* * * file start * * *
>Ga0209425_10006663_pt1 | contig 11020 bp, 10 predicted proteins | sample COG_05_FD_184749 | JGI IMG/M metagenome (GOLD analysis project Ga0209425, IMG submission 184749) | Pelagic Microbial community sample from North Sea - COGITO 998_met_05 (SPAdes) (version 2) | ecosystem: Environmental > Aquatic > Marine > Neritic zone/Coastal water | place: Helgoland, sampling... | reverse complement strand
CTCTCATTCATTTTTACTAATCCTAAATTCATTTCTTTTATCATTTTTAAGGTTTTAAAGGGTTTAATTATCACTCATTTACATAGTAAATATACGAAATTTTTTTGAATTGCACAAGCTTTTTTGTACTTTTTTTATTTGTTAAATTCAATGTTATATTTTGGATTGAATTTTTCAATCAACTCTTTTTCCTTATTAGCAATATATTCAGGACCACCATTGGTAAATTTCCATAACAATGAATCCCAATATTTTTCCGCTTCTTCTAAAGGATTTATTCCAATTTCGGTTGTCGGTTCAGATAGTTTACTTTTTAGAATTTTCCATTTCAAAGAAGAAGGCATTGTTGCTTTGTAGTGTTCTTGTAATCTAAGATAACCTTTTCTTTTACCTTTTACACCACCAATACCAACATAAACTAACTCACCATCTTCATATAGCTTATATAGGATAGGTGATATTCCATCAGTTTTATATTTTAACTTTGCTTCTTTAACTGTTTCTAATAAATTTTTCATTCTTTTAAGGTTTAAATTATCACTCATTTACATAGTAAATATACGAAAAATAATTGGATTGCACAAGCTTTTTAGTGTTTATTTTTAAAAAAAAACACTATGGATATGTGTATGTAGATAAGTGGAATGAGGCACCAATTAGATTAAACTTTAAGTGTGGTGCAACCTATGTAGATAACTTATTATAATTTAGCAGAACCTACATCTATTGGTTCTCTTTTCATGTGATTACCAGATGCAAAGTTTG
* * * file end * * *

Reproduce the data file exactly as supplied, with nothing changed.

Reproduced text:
>Ga0209425_10006663_pt1 | contig 11020 bp, 10 predicted proteins | sample COG_05_FD_184749 | JGI IMG/M metagenome (GOLD analysis project Ga0209425, IMG submission 184749) | Pelagic Microbial community sample from North Sea - COGITO 998_met_05 (SPAdes) (version 2) | ecosystem: Environmental > Aquatic > Marine > Neritic zone/Coastal water | place: Helgoland, sampling... | reverse complement strand
CTCTCATTCATTTTTACTAATCCTAAATTCATTTCTTTTATCATTTTTAAGGTTTTAAAGGGTTTAATTATCACTCATTTACATAGTAAATATACGAAATTTTTTTGAATTGCACAAGCTTTTTTGTACTTTTTTTATTTGTTAAATTCAATGTTATATTTTGGATTGAATTTTTCAATCAACTCTTTTTCCTTATTAGCAATATATTCAGGACCACCATTGGTAAATTTCCATAACAATGAATCCCAATATTTTTCCGCTTCTTCTAAAGGATTTATTCCAATTTCGGTTGTCGGTTCAGATAGTTTACTTTTTAGAATTTTCCATTTCAAAGAAGAAGGCATTGTTGCTTTGTAGTGTTCTTGTAATCTAAGATAACCTTTTCTTTTACCTTTTACACCACCAATACCAACATAAACTAACTCACCATCTTCATATAGCTTATATAGGATAGGTGATATTCCATCAGTTTTATATTTTAACTTTGCTTCTTTAACTGTTTCTAATAAATTTTTCATTCTTTTAAGGTTTAAATTATCACTCATTTACATAGTAAATATACGAAAAATAATTGGATTGCACAAGCTTTTTAGTGTTTATTTTTAAAAAAAAACACTATGGATATGTGTATGTAGATAAGTGGAATGAGGCACCAATTAGATTAAACTTTAAGTGTGGTGCAACCTATGTAGATAACTTATTATAATTTAGCAGAACCTACATCTATTGGTTCTCTTTTCATGTGATTACCAGATGCAAAGTTTG